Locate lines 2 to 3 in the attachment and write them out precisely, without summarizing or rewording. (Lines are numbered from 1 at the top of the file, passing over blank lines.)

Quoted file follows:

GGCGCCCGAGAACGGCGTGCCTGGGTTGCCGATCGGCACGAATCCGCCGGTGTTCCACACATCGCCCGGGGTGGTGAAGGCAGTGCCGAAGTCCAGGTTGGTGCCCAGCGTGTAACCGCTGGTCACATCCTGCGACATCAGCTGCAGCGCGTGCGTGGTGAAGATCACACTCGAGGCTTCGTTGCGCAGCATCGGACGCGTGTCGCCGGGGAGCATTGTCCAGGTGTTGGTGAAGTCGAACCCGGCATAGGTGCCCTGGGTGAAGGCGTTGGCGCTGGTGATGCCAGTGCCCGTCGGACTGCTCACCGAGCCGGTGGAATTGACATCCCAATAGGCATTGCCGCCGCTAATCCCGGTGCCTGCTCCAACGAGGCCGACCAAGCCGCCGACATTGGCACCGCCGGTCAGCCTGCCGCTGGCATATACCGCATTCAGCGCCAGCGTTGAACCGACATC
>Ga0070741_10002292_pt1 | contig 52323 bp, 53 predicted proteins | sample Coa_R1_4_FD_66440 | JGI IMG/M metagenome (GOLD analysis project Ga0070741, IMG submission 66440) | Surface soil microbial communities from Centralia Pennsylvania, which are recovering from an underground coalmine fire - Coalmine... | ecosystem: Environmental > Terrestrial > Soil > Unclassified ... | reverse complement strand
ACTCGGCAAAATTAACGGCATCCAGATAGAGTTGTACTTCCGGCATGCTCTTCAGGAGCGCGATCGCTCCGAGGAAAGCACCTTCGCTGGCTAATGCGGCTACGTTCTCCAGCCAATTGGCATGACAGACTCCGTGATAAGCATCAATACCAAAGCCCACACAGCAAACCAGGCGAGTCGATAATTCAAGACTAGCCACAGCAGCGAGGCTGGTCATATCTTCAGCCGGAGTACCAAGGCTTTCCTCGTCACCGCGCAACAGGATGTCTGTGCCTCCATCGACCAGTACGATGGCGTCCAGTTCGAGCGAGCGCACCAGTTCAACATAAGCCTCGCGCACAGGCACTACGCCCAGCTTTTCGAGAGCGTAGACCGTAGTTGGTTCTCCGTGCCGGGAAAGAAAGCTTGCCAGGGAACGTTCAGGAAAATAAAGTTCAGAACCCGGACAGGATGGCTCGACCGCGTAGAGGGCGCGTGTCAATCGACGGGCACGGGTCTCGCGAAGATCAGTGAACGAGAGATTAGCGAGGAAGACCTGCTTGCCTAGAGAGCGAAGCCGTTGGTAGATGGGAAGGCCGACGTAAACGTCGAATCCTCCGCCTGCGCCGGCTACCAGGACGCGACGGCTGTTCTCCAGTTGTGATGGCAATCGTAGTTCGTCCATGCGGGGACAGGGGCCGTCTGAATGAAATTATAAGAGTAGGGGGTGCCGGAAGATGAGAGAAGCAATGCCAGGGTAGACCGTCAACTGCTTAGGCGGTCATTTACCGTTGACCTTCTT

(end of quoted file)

>Ga0070741_10002292_pt1 | contig 52323 bp, 53 predicted proteins | sample Coa_R1_4_FD_66440 | JGI IMG/M metagenome (GOLD analysis project Ga0070741, IMG submission 66440) | Surface soil microbial communities from Centralia Pennsylvania, which are recovering from an underground coalmine fire - Coalmine... | ecosystem: Environmental > Terrestrial > Soil > Unclassified ... | reverse complement strand
ACTCGGCAAAATTAACGGCATCCAGATAGAGTTGTACTTCCGGCATGCTCTTCAGGAGCGCGATCGCTCCGAGGAAAGCACCTTCGCTGGCTAATGCGGCTACGTTCTCCAGCCAATTGGCATGACAGACTCCGTGATAAGCATCAATACCAAAGCCCACACAGCAAACCAGGCGAGTCGATAATTCAAGACTAGCCACAGCAGCGAGGCTGGTCATATCTTCAGCCGGAGTACCAAGGCTTTCCTCGTCACCGCGCAACAGGATGTCTGTGCCTCCATCGACCAGTACGATGGCGTCCAGTTCGAGCGAGCGCACCAGTTCAACATAAGCCTCGCGCACAGGCACTACGCCCAGCTTTTCGAGAGCGTAGACCGTAGTTGGTTCTCCGTGCCGGGAAAGAAAGCTTGCCAGGGAACGTTCAGGAAAATAAAGTTCAGAACCCGGACAGGATGGCTCGACCGCGTAGAGGGCGCGTGTCAATCGACGGGCACGGGTCTCGCGAAGATCAGTGAACGAGAGATTAGCGAGGAAGACCTGCTTGCCTAGAGAGCGAAGCCGTTGGTAGATGGGAAGGCCGACGTAAACGTCGAATCCTCCGCCTGCGCCGGCTACCAGGACGCGACGGCTGTTCTCCAGTTGTGATGGCAATCGTAGTTCGTCCATGCGGGGACAGGGGCCGTCTGAATGAAATTATAAGAGTAGGGGGTGCCGGAAGATGAGAGAAGCAATGCCAGGGTAGACCGTCAACTGCTTAGGCGGTCATTTACCGTTGACCTTCTT